4 Things You Didn’t Know About Green Card Priority Dates
If you applied for an American green card, you probably did not get it immediately. Instead, you got a date called a “priority date.” Many places in the United States have customer service desks that ask you to “take a number.” The priority date is kind of like that. The government can only issue so many green cards for some categories, so they must wait.
But now that you know the answer to “what is a priority date for green card?”, you probably have more questions. Here are 4 things you probably didn’t know about your priority date.
Your Country of Origin Affects Your Priority Date
If you look up the different brackets of priority dates, called “preference categories,” you will notice that they have a few commonalities. But wait—why do Asian immigrants get a different bracket from other immigration groups?
Rather than being an act of discrimination, this happens because so many people want to move from heavily-populated countries like China and India to America. Since there are more people “in line,” the numbering is different.
Your Priority Date Depends on Your Employment
When you apply to get a green card, you may have to fill out form I-140. You can declare your preference on this form. Overall, however, people with employment plans have priority. File this form within 180 days of the Department of Labor approving your labor certification to retain your spot.
And if you are an entrepreneur, you are in another category entirely! All entrepreneurs are listed under preference 5, so fill out form I-526 when applying for your green card.
There Are Ways to Move Your Priority Date Up
If you think you might fall into more than one category, there is a chance you may be able to change your preference group. Ask your visa lawyer or immigration attorney about possibly changing your category, and make sure your employer has given you the best priority date you can get.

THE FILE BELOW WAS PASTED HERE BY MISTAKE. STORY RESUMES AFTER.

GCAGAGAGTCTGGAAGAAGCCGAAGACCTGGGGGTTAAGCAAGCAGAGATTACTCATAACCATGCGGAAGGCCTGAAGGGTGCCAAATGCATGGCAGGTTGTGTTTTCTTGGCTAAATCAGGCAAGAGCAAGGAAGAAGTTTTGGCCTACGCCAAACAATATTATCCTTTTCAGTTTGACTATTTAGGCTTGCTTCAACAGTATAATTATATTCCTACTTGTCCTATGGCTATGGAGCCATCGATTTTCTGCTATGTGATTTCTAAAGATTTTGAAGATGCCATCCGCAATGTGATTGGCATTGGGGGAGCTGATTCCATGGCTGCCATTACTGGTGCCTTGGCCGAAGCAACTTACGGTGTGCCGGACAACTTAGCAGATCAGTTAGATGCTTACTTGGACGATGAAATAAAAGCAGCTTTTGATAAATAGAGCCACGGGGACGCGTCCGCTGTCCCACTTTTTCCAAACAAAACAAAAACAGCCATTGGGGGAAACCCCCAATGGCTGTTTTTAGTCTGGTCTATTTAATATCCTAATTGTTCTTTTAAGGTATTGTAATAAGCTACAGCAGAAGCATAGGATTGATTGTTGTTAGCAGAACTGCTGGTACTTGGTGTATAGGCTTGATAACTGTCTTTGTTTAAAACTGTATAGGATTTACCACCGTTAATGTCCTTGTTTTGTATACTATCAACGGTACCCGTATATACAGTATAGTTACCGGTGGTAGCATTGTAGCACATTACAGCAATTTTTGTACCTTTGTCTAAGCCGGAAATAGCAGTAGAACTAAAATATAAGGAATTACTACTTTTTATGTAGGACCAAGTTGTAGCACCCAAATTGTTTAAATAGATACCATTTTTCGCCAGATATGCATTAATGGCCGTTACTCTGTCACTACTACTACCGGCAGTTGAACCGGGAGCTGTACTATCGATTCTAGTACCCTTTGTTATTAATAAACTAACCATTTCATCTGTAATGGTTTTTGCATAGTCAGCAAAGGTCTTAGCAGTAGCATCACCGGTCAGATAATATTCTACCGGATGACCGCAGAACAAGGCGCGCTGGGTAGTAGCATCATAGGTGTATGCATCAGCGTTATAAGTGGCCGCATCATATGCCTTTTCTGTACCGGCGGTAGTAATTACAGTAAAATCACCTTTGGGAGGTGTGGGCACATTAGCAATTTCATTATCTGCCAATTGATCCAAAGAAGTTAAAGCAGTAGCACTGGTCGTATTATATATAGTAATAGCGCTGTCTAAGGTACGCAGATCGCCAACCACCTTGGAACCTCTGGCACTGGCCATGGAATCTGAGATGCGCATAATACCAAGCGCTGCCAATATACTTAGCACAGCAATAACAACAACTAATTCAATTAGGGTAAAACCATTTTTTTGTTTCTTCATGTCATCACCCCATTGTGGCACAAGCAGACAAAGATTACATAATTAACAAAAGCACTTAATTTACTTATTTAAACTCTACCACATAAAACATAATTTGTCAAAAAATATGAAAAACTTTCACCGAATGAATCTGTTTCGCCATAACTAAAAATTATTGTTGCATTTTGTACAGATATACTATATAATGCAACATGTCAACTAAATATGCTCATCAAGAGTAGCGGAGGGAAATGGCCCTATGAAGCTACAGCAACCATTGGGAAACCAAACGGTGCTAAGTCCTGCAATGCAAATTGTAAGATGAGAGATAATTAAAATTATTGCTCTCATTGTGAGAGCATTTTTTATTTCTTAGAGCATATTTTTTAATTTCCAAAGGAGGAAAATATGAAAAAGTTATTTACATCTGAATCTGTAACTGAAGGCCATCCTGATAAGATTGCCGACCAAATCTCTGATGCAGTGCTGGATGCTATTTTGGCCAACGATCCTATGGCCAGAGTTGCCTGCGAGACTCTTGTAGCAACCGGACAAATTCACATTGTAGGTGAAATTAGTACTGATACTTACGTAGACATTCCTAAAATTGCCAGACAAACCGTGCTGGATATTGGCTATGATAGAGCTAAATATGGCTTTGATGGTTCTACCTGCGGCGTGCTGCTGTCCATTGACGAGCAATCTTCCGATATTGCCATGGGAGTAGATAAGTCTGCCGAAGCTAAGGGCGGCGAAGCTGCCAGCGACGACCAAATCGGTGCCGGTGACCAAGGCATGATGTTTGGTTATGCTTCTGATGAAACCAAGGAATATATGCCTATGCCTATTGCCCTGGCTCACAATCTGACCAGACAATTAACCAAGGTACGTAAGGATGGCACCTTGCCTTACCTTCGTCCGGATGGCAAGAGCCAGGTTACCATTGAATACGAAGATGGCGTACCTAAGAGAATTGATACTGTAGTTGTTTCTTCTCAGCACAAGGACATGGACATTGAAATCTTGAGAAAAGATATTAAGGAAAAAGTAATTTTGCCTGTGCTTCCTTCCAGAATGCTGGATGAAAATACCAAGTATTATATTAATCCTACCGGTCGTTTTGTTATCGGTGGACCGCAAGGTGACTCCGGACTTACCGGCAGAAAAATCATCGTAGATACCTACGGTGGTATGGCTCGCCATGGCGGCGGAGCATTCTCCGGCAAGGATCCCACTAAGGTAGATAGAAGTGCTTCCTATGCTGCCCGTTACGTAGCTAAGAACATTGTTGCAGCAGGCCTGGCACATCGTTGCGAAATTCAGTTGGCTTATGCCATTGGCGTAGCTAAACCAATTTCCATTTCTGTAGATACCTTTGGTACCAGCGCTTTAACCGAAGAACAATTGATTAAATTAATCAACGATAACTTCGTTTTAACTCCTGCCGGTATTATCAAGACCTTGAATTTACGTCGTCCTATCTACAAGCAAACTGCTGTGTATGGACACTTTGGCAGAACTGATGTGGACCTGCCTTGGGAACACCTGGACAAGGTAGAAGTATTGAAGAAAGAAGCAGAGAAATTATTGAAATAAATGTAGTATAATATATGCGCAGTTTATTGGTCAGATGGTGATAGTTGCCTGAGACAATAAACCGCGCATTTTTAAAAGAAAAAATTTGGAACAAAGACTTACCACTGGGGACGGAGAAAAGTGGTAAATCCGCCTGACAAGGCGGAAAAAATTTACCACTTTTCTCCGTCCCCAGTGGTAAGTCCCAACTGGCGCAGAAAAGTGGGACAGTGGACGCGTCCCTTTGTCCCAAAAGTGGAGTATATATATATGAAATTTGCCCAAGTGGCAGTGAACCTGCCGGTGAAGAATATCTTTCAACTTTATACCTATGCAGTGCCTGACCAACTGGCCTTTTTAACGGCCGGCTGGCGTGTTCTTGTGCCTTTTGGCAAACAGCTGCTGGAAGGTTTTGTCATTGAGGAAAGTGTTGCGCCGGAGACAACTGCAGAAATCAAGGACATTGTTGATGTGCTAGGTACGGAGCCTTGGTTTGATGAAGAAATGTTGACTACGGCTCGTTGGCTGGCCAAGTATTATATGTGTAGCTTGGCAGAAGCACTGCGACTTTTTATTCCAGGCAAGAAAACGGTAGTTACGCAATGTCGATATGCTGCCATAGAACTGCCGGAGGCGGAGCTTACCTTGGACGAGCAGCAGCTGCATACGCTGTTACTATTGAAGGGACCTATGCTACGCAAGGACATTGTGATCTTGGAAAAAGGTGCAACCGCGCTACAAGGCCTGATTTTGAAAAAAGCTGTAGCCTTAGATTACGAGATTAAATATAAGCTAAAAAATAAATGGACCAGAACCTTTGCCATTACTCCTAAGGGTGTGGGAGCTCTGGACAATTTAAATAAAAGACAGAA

Your Priority Date Can Move Backward
If you check your priority date on Visa Bulletin, you may have noticed that it can move backward as well. How and why is this possible? It’s called visa retrogression, and it happens when more people apply for visas in a given category than are available.
You should wait for your priority to say “C” before worrying. But just in case your priority date decides to bend time, check Visa Bulletin often. You don’t want to miss your chance!
Instead of being a simple case of “take a number and wait in line,” green card priority dates are a mess of categories and nuances. You don’t want to miss your priority date if it moves backward, so check Visa Bulletin often for updates on your category. But the most important part of changing your priority date is knowing what category you fall into. Employees, entrepreneurs, and families of those people all have different green card categories. It’s a mess! But if you want to sort things out, you may want an immigration lawyer.
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